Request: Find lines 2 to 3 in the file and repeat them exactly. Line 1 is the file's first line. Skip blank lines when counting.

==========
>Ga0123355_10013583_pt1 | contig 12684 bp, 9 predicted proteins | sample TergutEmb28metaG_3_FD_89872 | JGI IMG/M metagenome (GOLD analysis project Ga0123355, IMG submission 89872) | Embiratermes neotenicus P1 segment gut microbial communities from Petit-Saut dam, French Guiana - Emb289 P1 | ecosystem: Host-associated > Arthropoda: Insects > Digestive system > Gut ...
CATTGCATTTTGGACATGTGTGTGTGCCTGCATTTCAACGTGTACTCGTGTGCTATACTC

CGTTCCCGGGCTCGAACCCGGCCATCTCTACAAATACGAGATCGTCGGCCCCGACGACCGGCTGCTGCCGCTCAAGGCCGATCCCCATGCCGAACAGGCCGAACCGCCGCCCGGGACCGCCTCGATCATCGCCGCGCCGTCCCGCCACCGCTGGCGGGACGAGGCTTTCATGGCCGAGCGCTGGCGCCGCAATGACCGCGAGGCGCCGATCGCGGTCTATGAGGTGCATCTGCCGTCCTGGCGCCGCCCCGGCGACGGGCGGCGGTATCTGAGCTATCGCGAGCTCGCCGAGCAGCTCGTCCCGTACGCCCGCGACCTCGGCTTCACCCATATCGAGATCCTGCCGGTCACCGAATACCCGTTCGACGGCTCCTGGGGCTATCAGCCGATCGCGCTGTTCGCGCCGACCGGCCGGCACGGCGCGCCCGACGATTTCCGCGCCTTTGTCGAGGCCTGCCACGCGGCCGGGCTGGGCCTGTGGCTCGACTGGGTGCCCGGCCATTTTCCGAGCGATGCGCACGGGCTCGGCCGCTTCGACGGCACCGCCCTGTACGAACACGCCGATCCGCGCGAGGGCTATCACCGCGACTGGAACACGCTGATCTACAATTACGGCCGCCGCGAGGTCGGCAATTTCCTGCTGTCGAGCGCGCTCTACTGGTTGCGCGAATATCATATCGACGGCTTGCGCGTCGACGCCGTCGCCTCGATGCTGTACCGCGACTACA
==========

CATTGCATTTTGGACATGTGTGTGTGCCTGCATTTCAACGTGTACTCGTGTGCTATACTC

CGTTCCCGGGCTCGAACCCGGCCATCTCTACAAATACGAGATCGTCGGCCCCGACGACCGGCTGCTGCCGCTCAAGGCCGATCCCCATGCCGAACAGGCCGAACCGCCGCCCGGGACCGCCTCGATCATCGCCGCGCCGTCCCGCCACCGCTGGCGGGACGAGGCTTTCATGGCCGAGCGCTGGCGCCGCAATGACCGCGAGGCGCCGATCGCGGTCTATGAGGTGCATCTGCCGTCCTGGCGCCGCCCCGGCGACGGGCGGCGGTATCTGAGCTATCGCGAGCTCGCCGAGCAGCTCGTCCCGTACGCCCGCGACCTCGGCTTCACCCATATCGAGATCCTGCCGGTCACCGAATACCCGTTCGACGGCTCCTGGGGCTATCAGCCGATCGCGCTGTTCGCGCCGACCGGCCGGCACGGCGCGCCCGACGATTTCCGCGCCTTTGTCGAGGCCTGCCACGCGGCCGGGCTGGGCCTGTGGCTCGACTGGGTGCCCGGCCATTTTCCGAGCGATGCGCACGGGCTCGGCCGCTTCGACGGCACCGCCCTGTACGAACACGCCGATCCGCGCGAGGGCTATCACCGCGACTGGAACACGCTGATCTACAATTACGGCCGCCGCGAGGTCGGCAATTTCCTGCTGTCGAGCGCGCTCTACTGGTTGCGCGAATATCATATCGACGGCTTGCGCGTCGACGCCGTCGCCTCGATGCTGTACCGCGACTACA